crista

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crista

 [kris´tah] (pl. cris´tae) (L.)
cris´tae cu´tis dermal ridges.
crista gal´li a thick, triangular process projecting upward from the cribriform plate of the ethmoid bone.
Miller-Keane Encyclopedia and Dictionary of Medicine, Nursing, and Allied Health, Seventh Edition. © 2003 by Saunders, an imprint of Elsevier, Inc. All rights reserved.

CREST

(krest),
[TA] Acronym for calcinosis, Raynaud phenomenon, esophageal motility disorders, sclerodactyly, and telangiectasia. See: CREST syndrome.

crest

(krest), [TA]
1. A ridge, especially a bony ridge.
See also: crista.
2. The ridge of the neck of a male animal, especially of a stallion or bull.
3. Feathers on the top of a bird's head, or fin rays on the top of a fish's head.
Synonym(s): crista [TA]
[L. crista]
Farlex Partner Medical Dictionary © Farlex 2012

crista

(krĭs′tə)
n. pl. cris·tae (-tē)
1. Anatomy A crest or ridge, as on the top of a bone.
2. Biology One of the inward projections or folds of the inner membrane of a mitochondrion.
The American Heritage® Medical Dictionary Copyright © 2007, 2004 by Houghton Mifflin Company. Published by Houghton Mifflin Company. All rights reserved.

crest

(krest) [TA]
A ridge, especially a bony ridge.
Synonym(s): crista [TA] .
[L. crista]
Medical Dictionary for the Health Professions and Nursing © Farlex 2012

crista

A crest or ridge.
Collins Dictionary of Medicine © Robert M. Youngson 2004, 2005

crista

(pl. cristae) a fold in the inner membrane of a MITOCHONDRION enclosing a cisterna-like space inside the fold, on which the electron-transport reactions of AEROBIC RESPIRATION take place.
Collins Dictionary of Biology, 3rd ed. © W. G. Hale, V. A. Saunders, J. P. Margham 2005

crest

(krest) [TA]
A ridge, especially a bony ridge.
Synonym(s): crista [TA] .
[L. crista]
Medical Dictionary for the Dental Professions © Farlex 2012
References in periodicals archive ?
Schafer, "Supramolecular organization of protein complexes in the mitochondrial inner membrane," Biochimica et Biophysica Acta (BBA)--Molecular Cell Research, vol.
Mitochondria play a fundamental role in energy metabolism, apoptosis, and oxidative stress [67] in the myocardium, and the mitochondrial inner membrane maintains a transmembrane gradient of ions and integrity of the mitochondrion itself.
Xu et al., "The mitochondrial inner membrane GTPase, optic atrophy 1 (Opa1), restores mitochondrial morphology and promotes neuronal survival following excitotoxicity," Journal of Biological Chemistry, vol.
(8) Damage to mitochondrial membranes occurs in various diseases, mainly by oxidation, and this can result in loss of mitochondrial inner membrane potential and impairment in the ability of mitochondria to produce high-energy molecules.
This influx of protons results in collapse of the mitochondrial inner membrane potential ([PSI]m), uncoupling of oxidative phosphorylation, and rapid depletion of adenosine triphosphate (ATP) stores.
For mitochondrial [beta]-oxidation, long-chain FA are activated to their CoA esters by Acyl-CoA synthase in the cytosol and on the mitochondrial outer membrane; the mitochondrial inner membrane is impermeable to acyl-CoA esters.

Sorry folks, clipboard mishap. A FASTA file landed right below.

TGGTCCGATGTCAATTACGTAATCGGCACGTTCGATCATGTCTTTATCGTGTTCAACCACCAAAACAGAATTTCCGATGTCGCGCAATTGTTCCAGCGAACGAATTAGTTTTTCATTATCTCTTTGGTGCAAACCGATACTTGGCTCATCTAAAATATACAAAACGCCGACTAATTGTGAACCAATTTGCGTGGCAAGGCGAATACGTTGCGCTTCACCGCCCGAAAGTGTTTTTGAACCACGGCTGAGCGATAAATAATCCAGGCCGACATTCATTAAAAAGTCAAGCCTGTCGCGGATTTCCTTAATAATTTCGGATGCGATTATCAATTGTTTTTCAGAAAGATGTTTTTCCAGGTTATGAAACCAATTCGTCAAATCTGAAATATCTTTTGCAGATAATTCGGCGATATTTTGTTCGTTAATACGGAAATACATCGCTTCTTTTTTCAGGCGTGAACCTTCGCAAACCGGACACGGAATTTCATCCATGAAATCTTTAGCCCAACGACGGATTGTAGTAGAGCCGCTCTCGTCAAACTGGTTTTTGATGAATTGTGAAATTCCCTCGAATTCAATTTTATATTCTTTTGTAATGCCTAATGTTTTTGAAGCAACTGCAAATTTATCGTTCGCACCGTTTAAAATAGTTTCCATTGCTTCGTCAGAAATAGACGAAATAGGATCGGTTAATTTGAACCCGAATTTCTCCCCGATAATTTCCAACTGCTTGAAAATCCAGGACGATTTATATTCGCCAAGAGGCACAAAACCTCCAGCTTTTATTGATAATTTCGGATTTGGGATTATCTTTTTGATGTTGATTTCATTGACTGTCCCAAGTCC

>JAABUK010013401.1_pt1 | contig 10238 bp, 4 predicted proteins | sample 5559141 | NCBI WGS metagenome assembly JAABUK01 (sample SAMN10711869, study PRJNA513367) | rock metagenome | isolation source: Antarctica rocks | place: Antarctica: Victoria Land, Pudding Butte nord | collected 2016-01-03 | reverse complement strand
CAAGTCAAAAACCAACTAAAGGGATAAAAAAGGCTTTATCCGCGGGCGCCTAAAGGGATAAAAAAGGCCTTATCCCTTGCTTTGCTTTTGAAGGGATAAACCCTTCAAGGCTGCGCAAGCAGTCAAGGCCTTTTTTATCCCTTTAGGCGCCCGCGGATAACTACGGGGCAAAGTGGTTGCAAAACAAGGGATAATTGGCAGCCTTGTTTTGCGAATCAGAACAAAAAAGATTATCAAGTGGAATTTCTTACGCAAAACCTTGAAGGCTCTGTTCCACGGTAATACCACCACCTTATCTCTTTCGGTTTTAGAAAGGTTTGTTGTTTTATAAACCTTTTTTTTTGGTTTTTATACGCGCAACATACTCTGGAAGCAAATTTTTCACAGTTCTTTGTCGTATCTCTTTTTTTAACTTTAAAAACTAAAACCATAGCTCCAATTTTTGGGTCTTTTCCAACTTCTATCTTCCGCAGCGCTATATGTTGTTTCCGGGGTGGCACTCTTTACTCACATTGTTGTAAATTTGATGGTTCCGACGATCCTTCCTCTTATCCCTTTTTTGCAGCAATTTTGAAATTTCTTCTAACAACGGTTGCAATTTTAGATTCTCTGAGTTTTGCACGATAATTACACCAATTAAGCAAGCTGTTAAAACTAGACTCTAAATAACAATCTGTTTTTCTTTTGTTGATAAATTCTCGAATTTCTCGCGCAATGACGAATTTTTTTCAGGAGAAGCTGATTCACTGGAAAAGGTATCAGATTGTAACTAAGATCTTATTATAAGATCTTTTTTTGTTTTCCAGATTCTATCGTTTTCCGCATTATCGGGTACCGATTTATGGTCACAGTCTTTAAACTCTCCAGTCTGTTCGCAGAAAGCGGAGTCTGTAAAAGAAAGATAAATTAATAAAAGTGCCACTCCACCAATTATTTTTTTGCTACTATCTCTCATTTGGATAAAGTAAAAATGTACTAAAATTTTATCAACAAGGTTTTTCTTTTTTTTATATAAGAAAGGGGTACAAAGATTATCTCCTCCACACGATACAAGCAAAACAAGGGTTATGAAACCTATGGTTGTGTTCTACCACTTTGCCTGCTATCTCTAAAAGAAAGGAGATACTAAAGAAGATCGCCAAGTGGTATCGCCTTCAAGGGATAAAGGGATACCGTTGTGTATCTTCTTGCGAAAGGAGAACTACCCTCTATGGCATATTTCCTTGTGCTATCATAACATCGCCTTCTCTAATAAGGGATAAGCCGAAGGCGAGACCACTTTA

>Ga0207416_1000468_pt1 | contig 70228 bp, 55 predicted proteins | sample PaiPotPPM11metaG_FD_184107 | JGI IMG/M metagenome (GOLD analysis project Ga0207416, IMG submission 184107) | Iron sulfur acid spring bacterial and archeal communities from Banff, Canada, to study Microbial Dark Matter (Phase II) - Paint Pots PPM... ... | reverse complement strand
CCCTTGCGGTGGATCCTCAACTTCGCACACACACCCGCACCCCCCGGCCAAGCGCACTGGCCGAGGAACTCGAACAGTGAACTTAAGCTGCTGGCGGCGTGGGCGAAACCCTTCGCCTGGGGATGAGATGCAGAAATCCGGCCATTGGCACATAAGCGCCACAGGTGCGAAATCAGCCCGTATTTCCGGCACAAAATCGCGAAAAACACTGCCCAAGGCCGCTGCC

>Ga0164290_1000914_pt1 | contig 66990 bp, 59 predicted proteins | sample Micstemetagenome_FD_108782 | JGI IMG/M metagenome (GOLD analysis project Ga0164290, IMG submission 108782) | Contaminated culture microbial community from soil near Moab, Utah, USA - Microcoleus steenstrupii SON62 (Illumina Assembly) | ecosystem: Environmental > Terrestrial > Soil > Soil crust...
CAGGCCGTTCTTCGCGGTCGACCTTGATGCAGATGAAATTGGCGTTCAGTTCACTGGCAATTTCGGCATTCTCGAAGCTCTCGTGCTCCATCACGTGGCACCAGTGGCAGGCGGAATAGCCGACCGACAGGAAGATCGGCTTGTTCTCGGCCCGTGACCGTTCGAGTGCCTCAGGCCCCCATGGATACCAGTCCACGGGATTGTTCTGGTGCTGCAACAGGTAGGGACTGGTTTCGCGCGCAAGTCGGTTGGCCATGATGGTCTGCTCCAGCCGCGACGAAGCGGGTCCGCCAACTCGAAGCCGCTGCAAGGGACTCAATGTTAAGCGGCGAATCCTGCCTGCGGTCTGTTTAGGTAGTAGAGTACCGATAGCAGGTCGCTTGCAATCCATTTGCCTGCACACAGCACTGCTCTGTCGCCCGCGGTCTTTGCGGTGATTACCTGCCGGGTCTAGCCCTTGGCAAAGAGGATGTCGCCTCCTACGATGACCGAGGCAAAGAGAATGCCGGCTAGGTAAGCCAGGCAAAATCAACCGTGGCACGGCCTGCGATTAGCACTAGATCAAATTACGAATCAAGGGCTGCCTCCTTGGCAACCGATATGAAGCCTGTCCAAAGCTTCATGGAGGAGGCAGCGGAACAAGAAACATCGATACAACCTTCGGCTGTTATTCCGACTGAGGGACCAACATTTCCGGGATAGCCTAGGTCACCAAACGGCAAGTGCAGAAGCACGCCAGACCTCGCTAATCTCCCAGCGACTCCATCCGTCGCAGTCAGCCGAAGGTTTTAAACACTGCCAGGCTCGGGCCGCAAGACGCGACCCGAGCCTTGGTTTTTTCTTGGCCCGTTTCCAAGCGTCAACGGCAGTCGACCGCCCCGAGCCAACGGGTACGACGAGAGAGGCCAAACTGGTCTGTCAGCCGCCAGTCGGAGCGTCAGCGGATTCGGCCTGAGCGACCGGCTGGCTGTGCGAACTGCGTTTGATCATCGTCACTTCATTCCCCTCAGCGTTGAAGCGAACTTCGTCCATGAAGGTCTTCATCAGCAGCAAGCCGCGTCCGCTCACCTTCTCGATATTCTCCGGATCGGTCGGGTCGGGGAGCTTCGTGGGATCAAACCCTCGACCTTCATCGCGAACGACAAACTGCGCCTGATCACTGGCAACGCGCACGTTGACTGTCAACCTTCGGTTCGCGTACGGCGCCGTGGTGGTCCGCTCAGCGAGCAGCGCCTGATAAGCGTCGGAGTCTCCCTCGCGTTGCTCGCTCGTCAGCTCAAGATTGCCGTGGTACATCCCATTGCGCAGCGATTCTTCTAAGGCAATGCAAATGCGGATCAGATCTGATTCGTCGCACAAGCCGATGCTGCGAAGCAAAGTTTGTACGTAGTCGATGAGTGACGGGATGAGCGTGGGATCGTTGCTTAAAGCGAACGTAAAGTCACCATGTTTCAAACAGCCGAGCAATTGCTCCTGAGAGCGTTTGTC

The release of cytochrome c from the mitochondrial inner membrane, an event which is believed to be secondary to the onset of MPT (Zhang et al.
MDDSs cause a reduction in cellular mtDNA content (2).At the present time, mutations in at least 9 genes [POLG, [4] polymerase (DNA directed), gamma; DGUOK, deoxyguanosine kinase; TK2, thymidine kinase, mitochondrial; TYMP, thymidine phosphorylase; MPV17, MpV17 mitochondrial inner membrane protein; SUCLA2, succinate-CoA ligase, ADP-forming, beta subunit; SUCLG1, succinate-CoA ligase, alpha sub unit; RRM2B, ribonucleotide reductase M2 B (TP53 inducible); C10orf2, chromosome 10 open reading frame 2 (also known as TWINKLE)] have been found to cause mtDNA depletion (3-17).
CoQ10 supports ATP synthesis in the mitochondrial inner membrane and stabilizes cell membranes, thus preserving cellular integrity and function.
From there, the energy is transferred to the electron transport system associated with the mitochondrial inner membrane. Although several studies have suggested that propofol has a direct effect on oxidative phosphorylation, (2,21,22) it remains unclear whether propofol exerts this effect by uncoupling the mitochondrial electron flow (20) or by a protonophoric effect, increasing the proton influx across the inner mitochondrial membrane.
The complex is comprised of 4 subunits that are imported into the mitochondrion and as a complex is anchored to the mitochondrial inner membrane by the Fe-S center of one of its subunits.[3,4] Fe-S centers represent a common denominator in several respiratory-chain complexes; hence, defects in these centers can lead to decreased assembly and combined deficiency of several complexes.[3] Therefore, a deficiency of SDH together with deficiencies in other complexes is not uncommon among patients with respiratory-chain defects.[4] The first reported nuclear encoded gene mutation that caused a respiratory-chain defect was a point mutation in the gene encoding the [F.sub.p] subunit of SDH (MIM 255125).[5]
Of course, CO can suppress the activity of succinate dehydrogenase which combined with mitochondrial inner membrane to partly affect the results of OD in MTT assay.

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